Study Designs, Setting, and Patients
We conducted a 7-year prospective observational study of adult patients with C. tropicalis BSIs admitted to the National Taiwan University Hospital (NTUH; Taipei, Taiwan) during March 1, 2011–December 31, 2017. NTUH is a 2,300-bed teaching hospital that provides both primary and tertiary care. We obtained patient data from the clinical records, including demographics, underlying disease, severity of illness, initial and follow-up blood cultures, focus of infection, antifungal therapy, presence of indwelling catheters, and fatality. We followed patients until discharge or death. This study was approved by the Research and Ethics Committees of NTUH (approval nos. NTUH-201103121RB and NTUH-201502034RIND).
Patients with candidemia were treated according to the guidelines of the Infectious Diseases Society of Taiwan (28). Central venous catheters were removed when feasible. Antifungal susceptibility tests were performed at physicians’ request. Systemic antifungal agents included fluconazole, voriconazole, posaconazole, caspofungin, micafungin, anidulafungin, amphotericin B deoxycholate, liposomal amphotericin B, and flucytosine. We defined antifungal exposure as receipt of >1 antifungal agent within 6 months of onset of C. tropicalis BSI. We defined breakthrough C. tropicalis BSI as a positive blood culture for C. tropicalis in patients receiving an antifungal agent for >2 days.
We prospectively collected all C. tropicalis blood isolates from the hospital clinical microbiology laboratory. We reconfirmed the species identity by using CHROMagar Candida medium (Becton Dickinson, https://www.bd.com) and the Vitek 2 yeast identification system (bioMérieux, https://www.biomerieux.com). We performed DNA sequencing by using the internal transcribed spacer regions of the ribosomal 18S rRNA gene for Candida species, as described previously (29).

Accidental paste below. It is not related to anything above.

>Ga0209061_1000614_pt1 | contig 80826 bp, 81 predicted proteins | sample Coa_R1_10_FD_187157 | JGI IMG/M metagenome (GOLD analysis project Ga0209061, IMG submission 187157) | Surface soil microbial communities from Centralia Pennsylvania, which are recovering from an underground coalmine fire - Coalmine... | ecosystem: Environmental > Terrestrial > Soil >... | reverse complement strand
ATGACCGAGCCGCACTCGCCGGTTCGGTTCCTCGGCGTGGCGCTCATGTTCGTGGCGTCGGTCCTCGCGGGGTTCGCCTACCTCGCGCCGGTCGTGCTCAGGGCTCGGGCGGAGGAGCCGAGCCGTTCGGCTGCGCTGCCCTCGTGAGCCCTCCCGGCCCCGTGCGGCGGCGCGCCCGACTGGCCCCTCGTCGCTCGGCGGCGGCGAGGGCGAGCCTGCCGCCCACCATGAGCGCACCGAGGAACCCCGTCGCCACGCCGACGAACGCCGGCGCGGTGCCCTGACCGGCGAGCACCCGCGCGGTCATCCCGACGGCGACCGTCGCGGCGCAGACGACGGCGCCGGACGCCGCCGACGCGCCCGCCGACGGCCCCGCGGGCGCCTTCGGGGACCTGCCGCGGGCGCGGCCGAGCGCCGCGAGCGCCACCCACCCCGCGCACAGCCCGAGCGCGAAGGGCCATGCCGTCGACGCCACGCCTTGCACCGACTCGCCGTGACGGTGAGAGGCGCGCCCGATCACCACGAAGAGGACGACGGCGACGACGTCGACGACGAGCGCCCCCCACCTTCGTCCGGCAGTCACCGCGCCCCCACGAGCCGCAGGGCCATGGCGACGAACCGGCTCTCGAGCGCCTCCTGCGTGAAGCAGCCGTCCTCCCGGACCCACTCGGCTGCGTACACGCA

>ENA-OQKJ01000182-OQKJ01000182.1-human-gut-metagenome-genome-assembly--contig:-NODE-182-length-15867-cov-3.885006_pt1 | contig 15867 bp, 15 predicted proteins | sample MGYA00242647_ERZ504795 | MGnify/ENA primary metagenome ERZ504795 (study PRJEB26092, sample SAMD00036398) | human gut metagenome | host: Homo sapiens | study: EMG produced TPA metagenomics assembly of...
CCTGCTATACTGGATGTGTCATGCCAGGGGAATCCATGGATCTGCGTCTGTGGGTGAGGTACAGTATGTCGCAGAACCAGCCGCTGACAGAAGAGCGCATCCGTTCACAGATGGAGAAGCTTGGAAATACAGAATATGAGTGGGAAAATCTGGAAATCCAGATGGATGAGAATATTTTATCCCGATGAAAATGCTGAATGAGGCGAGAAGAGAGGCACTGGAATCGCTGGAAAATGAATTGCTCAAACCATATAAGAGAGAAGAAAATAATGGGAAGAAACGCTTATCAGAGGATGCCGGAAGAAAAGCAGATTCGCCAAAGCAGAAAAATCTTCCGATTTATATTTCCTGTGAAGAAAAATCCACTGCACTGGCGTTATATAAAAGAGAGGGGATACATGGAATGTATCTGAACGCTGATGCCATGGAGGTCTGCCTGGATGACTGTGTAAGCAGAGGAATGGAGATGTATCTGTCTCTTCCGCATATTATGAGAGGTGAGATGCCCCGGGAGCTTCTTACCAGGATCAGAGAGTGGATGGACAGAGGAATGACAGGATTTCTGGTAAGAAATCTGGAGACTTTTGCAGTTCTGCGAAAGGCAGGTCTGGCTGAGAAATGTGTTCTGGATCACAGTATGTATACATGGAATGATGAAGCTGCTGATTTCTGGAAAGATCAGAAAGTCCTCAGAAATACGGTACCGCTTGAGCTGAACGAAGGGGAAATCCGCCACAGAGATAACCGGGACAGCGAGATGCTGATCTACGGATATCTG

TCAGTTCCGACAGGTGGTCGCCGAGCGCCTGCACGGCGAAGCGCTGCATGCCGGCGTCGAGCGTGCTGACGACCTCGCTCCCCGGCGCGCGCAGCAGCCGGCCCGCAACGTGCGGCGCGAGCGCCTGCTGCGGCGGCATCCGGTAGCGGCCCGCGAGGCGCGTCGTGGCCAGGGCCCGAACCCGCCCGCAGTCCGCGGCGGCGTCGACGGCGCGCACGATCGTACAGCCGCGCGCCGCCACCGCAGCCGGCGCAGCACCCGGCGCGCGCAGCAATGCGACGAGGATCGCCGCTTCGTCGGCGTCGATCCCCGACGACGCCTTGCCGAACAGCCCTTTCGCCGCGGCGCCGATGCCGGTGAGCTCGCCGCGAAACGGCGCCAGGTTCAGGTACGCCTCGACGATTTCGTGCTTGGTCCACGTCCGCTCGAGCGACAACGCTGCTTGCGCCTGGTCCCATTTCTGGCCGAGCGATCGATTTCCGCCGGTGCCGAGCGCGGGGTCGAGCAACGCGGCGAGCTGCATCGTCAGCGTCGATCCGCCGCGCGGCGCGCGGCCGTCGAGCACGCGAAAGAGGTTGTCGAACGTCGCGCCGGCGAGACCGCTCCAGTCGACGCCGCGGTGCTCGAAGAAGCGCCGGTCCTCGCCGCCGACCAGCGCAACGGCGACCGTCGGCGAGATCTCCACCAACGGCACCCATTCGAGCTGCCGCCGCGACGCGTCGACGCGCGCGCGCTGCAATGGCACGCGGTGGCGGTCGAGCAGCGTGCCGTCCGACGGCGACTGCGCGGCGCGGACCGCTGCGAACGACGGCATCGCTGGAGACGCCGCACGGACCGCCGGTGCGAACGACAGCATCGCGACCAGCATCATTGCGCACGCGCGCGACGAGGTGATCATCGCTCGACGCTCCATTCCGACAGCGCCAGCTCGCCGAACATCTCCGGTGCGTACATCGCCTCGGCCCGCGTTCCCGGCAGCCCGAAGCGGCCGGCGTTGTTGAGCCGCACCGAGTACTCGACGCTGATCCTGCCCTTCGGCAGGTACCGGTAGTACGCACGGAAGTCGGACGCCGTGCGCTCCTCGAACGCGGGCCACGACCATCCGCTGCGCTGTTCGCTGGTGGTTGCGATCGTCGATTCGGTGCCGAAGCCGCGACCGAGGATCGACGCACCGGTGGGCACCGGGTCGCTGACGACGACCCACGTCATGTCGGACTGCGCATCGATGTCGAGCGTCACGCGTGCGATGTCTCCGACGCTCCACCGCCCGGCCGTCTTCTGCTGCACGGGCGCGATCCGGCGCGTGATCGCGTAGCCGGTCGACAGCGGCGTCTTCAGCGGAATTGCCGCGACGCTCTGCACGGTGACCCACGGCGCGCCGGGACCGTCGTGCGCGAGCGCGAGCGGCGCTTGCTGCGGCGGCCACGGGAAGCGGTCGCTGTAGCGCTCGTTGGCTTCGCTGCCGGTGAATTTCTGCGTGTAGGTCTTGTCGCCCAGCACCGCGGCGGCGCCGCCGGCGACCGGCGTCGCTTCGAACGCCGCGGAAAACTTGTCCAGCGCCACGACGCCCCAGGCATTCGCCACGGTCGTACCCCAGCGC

Antifungal Susceptibility Testing
We determined the MIC of the first Candida blood isolate from each patient by using the microdilution colorimetric Sensititre YeastOne YO-09 panel (ThermoFisher Scientific, https://www.thermofisher.com), in accordance with the manufacturer’s instructions. We interpreted MICs according to clinical breakpoints proposed by the Clinical and Laboratory Standards Institute (CLSI) for antifungal agents (14); for posaconazole, we used breakpoints proposed by the European Committee on Antimicrobial Susceptibility Testing (EUCAST) (13). We defined FS as MIC of ≤2 µg/mL; susceptible-dose-dependent as MIC of 4 µg/mL; and resistant as MIC of ≥8 µg/mL. We further categorized FNS as susceptible-dose-dependent or resistant. We used epidemiologic cutoff values proposed by CLSI to categorize antifungal agents without established clinical breakpoints as wild type or non–wild type (9,30). We used C. albicans (ATCC 90028), C. parapsilosis (ATCC 22019), and C. krusei (ATCC 6258) as reference strains for quality control. We defined multidrug-resistant (MDR) C. tropicalis as nonsusceptible to >1 agent in >2 antifungal classes (31).
DNA Extraction, PCR Amplification, and Sequencing